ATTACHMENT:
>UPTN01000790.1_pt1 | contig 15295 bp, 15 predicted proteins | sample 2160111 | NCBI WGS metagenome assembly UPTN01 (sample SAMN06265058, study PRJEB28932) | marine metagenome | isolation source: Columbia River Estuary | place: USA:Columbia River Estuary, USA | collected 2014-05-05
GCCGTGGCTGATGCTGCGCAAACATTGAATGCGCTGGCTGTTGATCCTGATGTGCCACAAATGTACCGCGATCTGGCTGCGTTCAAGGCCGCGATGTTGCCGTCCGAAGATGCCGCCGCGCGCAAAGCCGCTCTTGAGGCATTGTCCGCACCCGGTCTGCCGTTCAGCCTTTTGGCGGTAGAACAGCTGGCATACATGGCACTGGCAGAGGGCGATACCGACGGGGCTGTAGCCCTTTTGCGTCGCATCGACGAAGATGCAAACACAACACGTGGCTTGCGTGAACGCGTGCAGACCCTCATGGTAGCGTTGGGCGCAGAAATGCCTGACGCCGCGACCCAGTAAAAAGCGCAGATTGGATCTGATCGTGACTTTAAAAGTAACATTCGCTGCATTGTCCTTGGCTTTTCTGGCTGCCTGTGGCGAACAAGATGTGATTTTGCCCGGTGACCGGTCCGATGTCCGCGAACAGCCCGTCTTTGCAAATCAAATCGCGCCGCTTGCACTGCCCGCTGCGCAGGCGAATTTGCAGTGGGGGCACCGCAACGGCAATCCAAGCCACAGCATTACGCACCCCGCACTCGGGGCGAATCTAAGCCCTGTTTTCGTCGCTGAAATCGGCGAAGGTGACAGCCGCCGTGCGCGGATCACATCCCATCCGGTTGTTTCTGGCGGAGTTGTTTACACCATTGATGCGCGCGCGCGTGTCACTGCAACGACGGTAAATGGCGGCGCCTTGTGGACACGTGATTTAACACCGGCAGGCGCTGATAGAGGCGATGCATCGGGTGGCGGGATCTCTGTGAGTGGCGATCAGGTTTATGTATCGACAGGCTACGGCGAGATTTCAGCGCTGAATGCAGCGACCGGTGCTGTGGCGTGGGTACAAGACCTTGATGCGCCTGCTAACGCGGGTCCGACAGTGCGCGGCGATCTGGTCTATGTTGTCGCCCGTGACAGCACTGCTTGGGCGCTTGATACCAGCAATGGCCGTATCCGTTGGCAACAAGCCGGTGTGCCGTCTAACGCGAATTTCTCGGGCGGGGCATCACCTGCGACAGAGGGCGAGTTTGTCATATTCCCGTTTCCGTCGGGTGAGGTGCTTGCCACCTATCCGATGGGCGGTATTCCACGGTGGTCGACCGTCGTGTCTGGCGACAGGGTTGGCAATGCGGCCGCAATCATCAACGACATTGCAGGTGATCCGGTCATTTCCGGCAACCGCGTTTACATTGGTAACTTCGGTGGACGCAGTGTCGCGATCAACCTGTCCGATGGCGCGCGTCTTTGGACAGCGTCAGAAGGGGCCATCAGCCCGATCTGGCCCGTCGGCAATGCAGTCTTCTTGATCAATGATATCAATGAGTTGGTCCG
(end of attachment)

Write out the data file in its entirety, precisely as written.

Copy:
>UPTN01000790.1_pt1 | contig 15295 bp, 15 predicted proteins | sample 2160111 | NCBI WGS metagenome assembly UPTN01 (sample SAMN06265058, study PRJEB28932) | marine metagenome | isolation source: Columbia River Estuary | place: USA:Columbia River Estuary, USA | collected 2014-05-05
GCCGTGGCTGATGCTGCGCAAACATTGAATGCGCTGGCTGTTGATCCTGATGTGCCACAAATGTACCGCGATCTGGCTGCGTTCAAGGCCGCGATGTTGCCGTCCGAAGATGCCGCCGCGCGCAAAGCCGCTCTTGAGGCATTGTCCGCACCCGGTCTGCCGTTCAGCCTTTTGGCGGTAGAACAGCTGGCATACATGGCACTGGCAGAGGGCGATACCGACGGGGCTGTAGCCCTTTTGCGTCGCATCGACGAAGATGCAAACACAACACGTGGCTTGCGTGAACGCGTGCAGACCCTCATGGTAGCGTTGGGCGCAGAAATGCCTGACGCCGCGACCCAGTAAAAAGCGCAGATTGGATCTGATCGTGACTTTAAAAGTAACATTCGCTGCATTGTCCTTGGCTTTTCTGGCTGCCTGTGGCGAACAAGATGTGATTTTGCCCGGTGACCGGTCCGATGTCCGCGAACAGCCCGTCTTTGCAAATCAAATCGCGCCGCTTGCACTGCCCGCTGCGCAGGCGAATTTGCAGTGGGGGCACCGCAACGGCAATCCAAGCCACAGCATTACGCACCCCGCACTCGGGGCGAATCTAAGCCCTGTTTTCGTCGCTGAAATCGGCGAAGGTGACAGCCGCCGTGCGCGGATCACATCCCATCCGGTTGTTTCTGGCGGAGTTGTTTACACCATTGATGCGCGCGCGCGTGTCACTGCAACGACGGTAAATGGCGGCGCCTTGTGGACACGTGATTTAACACCGGCAGGCGCTGATAGAGGCGATGCATCGGGTGGCGGGATCTCTGTGAGTGGCGATCAGGTTTATGTATCGACAGGCTACGGCGAGATTTCAGCGCTGAATGCAGCGACCGGTGCTGTGGCGTGGGTACAAGACCTTGATGCGCCTGCTAACGCGGGTCCGACAGTGCGCGGCGATCTGGTCTATGTTGTCGCCCGTGACAGCACTGCTTGGGCGCTTGATACCAGCAATGGCCGTATCCGTTGGCAACAAGCCGGTGTGCCGTCTAACGCGAATTTCTCGGGCGGGGCATCACCTGCGACAGAGGGCGAGTTTGTCATATTCCCGTTTCCGTCGGGTGAGGTGCTTGCCACCTATCCGATGGGCGGTATTCCACGGTGGTCGACCGTCGTGTCTGGCGACAGGGTTGGCAATGCGGCCGCAATCATCAACGACATTGCAGGTGATCCGGTCATTTCCGGCAACCGCGTTTACATTGGTAACTTCGGTGGACGCAGTGTCGCGATCAACCTGTCCGATGGCGCGCGTCTTTGGACAGCGTCAGAAGGGGCCATCAGCCCGATCTGGCCCGTCGGCAATGCAGTCTTCTTGATCAATGATATCAATGAGTTGGTCCG